St. Lucia Distillers 1931: Fourth Edition

St. Lucia Distillers 1931: Fourth Edition

St. Lucia
43%
£60

“Single Blended Rum” – A blend of only pot still and traditional column still.
ABV Hydrometer Test: 43% ABV @ 20°
B

With an impending Twitter tasting approaching, this would seem like a great time to catch up on some St. Lucia Distilleries bottlings that I have had in my collection for a while but not actually gotten around to writing about.

Peter from Floating Rum Shack has info about the forthcoming tasting, so head over to his web site #SLDTT. The tasting takes place on May 16th, 2017.

So, with that in mind, I will be adding some tasting notes for the St. Lucia Distillers’ 1931 series of annual special editions. I previously reviewed the:

…of St. Lucia Distillery. Today I am reviewing the Fourth Edition, which is from 2014 and celebrated 83 years.

According to St. Lucia Distillers’ (SLD) web site “the brand celebrates the inauguration of a new distillery in February 1931 in the Mabouya Valley, near Dennery, in St. Lucia. The Distillery was founded by Denis Barnard and produced rum until 1972 when St. Lucia Distillers was formed out of the merging of the Dennery distillery and the Roseau Distillery.”

Thanks to info posted on a Facebook rum group, there is an amazingly detailed breakdown of the creation of this rum that gives an interesting insight into what comprises a rum-blend, highlighting the skill involved in bringing together and marrying multiple types, ages and style of distillate. It also shows that SLD are sitting on lots of different rums of varying types and ages, which all bodes well for the future.

The Fourth Edition of 1931 is:

89% molasses-based.

46% from a Column still of which:

  • 6% Aged for 11 years (Bourbon cask)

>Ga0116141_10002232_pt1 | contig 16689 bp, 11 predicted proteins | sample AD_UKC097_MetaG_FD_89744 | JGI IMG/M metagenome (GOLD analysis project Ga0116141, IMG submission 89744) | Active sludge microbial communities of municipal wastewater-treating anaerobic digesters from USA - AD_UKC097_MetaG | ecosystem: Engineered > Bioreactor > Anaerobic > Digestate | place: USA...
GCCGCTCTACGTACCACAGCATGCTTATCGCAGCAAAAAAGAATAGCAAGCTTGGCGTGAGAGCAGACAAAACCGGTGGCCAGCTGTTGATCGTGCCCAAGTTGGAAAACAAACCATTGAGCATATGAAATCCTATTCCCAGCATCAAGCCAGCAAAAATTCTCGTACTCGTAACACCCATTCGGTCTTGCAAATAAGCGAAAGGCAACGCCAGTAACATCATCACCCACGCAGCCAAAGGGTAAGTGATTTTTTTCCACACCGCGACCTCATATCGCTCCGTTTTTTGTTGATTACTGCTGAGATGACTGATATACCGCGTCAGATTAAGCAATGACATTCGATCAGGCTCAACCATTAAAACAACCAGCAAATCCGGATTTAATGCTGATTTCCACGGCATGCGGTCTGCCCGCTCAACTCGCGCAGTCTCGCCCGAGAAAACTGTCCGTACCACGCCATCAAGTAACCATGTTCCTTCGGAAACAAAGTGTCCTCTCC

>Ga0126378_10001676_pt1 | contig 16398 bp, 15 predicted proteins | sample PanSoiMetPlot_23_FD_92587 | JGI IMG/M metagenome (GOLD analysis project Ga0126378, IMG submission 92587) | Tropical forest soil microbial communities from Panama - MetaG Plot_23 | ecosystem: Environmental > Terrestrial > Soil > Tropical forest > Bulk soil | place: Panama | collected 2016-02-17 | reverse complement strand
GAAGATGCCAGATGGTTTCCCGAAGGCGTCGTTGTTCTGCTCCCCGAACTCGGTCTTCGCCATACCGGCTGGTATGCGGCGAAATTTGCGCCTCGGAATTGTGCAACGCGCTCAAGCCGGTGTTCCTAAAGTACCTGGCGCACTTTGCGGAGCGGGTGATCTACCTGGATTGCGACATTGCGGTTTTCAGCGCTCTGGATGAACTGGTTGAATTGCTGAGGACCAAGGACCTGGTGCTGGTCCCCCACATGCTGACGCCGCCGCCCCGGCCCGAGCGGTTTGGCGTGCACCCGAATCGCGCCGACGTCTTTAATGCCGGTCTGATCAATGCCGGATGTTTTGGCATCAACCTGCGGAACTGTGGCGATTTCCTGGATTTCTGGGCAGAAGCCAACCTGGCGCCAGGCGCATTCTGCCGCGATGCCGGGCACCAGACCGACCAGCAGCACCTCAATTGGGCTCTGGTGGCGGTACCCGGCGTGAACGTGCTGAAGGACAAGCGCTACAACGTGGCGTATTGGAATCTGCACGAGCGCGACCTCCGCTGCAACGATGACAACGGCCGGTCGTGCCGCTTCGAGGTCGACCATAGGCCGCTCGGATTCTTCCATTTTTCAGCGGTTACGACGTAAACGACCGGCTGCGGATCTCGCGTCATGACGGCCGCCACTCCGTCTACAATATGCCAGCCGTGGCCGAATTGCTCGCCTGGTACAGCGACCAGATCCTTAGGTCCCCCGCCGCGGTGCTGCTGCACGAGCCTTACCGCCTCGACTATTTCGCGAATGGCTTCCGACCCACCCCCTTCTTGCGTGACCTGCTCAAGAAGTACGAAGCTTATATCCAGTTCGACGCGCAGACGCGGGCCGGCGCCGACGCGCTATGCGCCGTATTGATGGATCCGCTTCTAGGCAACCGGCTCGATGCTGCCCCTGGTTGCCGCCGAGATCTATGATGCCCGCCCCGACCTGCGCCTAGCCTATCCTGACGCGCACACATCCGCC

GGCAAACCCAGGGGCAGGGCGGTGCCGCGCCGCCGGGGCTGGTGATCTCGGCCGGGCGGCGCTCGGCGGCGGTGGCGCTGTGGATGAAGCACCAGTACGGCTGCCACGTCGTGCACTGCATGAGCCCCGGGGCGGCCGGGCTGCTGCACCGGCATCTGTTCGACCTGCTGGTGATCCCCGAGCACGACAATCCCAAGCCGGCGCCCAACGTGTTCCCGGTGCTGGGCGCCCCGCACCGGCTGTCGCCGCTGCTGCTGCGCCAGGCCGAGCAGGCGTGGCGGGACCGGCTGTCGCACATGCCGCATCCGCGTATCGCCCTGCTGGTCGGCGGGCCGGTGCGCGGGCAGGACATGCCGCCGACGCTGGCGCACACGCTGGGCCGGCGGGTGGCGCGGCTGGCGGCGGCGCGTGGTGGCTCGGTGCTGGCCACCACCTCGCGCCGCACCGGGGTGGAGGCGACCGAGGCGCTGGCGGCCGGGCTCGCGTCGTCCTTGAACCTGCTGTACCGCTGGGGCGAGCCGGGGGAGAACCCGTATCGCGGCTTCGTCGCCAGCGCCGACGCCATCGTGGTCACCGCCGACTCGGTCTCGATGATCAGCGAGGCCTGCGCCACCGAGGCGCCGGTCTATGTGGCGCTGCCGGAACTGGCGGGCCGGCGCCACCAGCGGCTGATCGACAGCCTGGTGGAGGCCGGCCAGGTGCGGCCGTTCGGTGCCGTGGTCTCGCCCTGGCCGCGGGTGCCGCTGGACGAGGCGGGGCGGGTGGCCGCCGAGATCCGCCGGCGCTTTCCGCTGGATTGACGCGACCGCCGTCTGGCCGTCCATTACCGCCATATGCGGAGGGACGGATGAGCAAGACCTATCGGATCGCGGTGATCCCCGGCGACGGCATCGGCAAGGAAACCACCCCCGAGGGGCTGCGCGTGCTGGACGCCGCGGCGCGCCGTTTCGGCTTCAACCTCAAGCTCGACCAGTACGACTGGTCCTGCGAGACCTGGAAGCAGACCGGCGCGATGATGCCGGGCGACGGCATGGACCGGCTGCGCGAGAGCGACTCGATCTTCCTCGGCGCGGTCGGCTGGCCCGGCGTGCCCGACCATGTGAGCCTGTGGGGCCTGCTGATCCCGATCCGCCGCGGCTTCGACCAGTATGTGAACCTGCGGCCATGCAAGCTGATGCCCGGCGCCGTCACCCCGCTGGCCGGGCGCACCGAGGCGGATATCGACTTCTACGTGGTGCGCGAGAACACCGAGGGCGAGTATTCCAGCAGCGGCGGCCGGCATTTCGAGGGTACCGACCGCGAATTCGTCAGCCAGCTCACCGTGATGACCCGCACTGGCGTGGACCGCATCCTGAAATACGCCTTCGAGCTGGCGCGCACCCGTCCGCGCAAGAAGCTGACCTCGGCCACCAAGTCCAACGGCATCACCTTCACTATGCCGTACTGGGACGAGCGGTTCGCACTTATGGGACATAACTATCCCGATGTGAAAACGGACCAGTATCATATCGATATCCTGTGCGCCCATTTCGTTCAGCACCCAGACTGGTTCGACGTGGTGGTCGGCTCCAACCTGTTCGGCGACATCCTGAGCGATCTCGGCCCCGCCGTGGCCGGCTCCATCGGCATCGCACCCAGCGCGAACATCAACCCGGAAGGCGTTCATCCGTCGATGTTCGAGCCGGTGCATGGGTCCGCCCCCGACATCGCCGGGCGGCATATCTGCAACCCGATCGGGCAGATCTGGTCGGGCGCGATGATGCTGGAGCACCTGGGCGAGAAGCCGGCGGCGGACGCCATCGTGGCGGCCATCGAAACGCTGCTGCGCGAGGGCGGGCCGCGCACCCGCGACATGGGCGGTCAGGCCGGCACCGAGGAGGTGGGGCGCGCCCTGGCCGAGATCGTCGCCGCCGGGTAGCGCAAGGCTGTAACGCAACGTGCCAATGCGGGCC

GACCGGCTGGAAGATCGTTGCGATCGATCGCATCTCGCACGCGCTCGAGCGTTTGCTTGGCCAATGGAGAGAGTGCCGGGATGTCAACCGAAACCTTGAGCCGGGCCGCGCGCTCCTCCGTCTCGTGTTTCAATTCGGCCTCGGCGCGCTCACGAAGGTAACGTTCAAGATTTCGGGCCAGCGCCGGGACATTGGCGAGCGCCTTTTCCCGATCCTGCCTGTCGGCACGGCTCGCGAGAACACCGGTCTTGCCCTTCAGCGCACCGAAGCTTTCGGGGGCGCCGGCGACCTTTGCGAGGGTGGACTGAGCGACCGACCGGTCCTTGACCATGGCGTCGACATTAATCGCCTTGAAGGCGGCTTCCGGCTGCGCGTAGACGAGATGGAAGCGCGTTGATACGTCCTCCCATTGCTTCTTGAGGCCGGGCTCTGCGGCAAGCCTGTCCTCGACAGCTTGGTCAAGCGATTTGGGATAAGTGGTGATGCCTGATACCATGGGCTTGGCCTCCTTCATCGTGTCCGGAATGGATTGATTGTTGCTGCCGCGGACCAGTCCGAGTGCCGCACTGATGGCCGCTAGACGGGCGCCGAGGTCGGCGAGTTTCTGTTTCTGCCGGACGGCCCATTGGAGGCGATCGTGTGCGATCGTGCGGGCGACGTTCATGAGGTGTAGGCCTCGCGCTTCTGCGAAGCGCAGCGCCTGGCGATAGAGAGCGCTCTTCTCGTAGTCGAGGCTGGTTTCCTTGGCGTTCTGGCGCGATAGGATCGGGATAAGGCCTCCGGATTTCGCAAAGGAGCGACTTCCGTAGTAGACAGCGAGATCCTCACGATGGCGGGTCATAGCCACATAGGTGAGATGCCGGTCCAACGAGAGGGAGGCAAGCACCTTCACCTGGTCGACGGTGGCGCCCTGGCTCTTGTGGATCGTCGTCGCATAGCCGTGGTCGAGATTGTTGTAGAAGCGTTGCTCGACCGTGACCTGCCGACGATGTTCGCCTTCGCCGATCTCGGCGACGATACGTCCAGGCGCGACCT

• 9% Aged for 9 years (Bourbon cask)
  • 9% Aged for 7 years (Bourbon cask)
  • 9% Aged for 9 years (Bourbon cask)
  • 7% Aged for 7 years (Bourbon cask)
  • 3% Aged for 9 years (Port cask)
  • 3% Aged for 9 years (Port cask)

11% from a Pot/Column blend:

  • 50% from John Dore 1. Aged for 10 years (Bourbon cask)
  • 50% from a Column still. Aged for 10 years (Bourbon cask)

32% from a pot still of which:

  • 13% Aged for 15 years, from John Dore 1 (Bourbon cask)
  • 5% Aged for 9 years, from John Dore 2 (Bourbon cask)
  • 7% Aged for 10 years, from Vendome (Bourbon cask)
  • 7% Aged for 9 years, from John Dore 1 & Vendome (50% each) (Bourbon cask)

11% Sugar cane juice based (Agricultural rhum).

  • 11% Aged for 6 years from John Dore pot (Bourbon cask)
    • It is noted that this is the first agricultural rhum made at the distillery since the 1930’s.

Therefore, 94% of the blend has been aged in Bourbon casks and 6% in Port casks.

  • 13% Aged for 15 years
  • 6% Aged for 11 years
  • 18% Aged for 10 years
  • 36% Aged for 9 years
  • 16% Aged for 7 years
  • 11% Aged for 6 years.

 

DSC_3861.JPG
St. Lucia Distillers: 1931: First to Fifth Editions (from left to right)

Under Richard Seale’s/Luca Gargano’s proposed rum categorisation, this would most-likely be classed as a “Single Blended Rum” – a blend of only pot still and traditional column still. When tested with my hydrometers, there were no detectable added sugars.

Bottle/Presentation       3/3
Each 1931 offering has the same packaging, with just the colour varying from one year to the next, which I do think gives the brand a strong identity and easily allows one to identify which year of the 1931 one is tasting.
Presented in an outer rectangular box, the Fourth Edition’s colouring is black, with gold embossed detailing – after the very bright garish colours from the Second and Third editions, this looks less distinctive, but more rich and premium. The rear of the box contains some very useful information including the history of the brand and info about the rum’s blend itself. The bottle is a decanter-style with a matching label and large, bold “1931” written on the front. There is an impressive and substantial natural cork enclosure, completing the decanter-like-premium appearance of the bottle.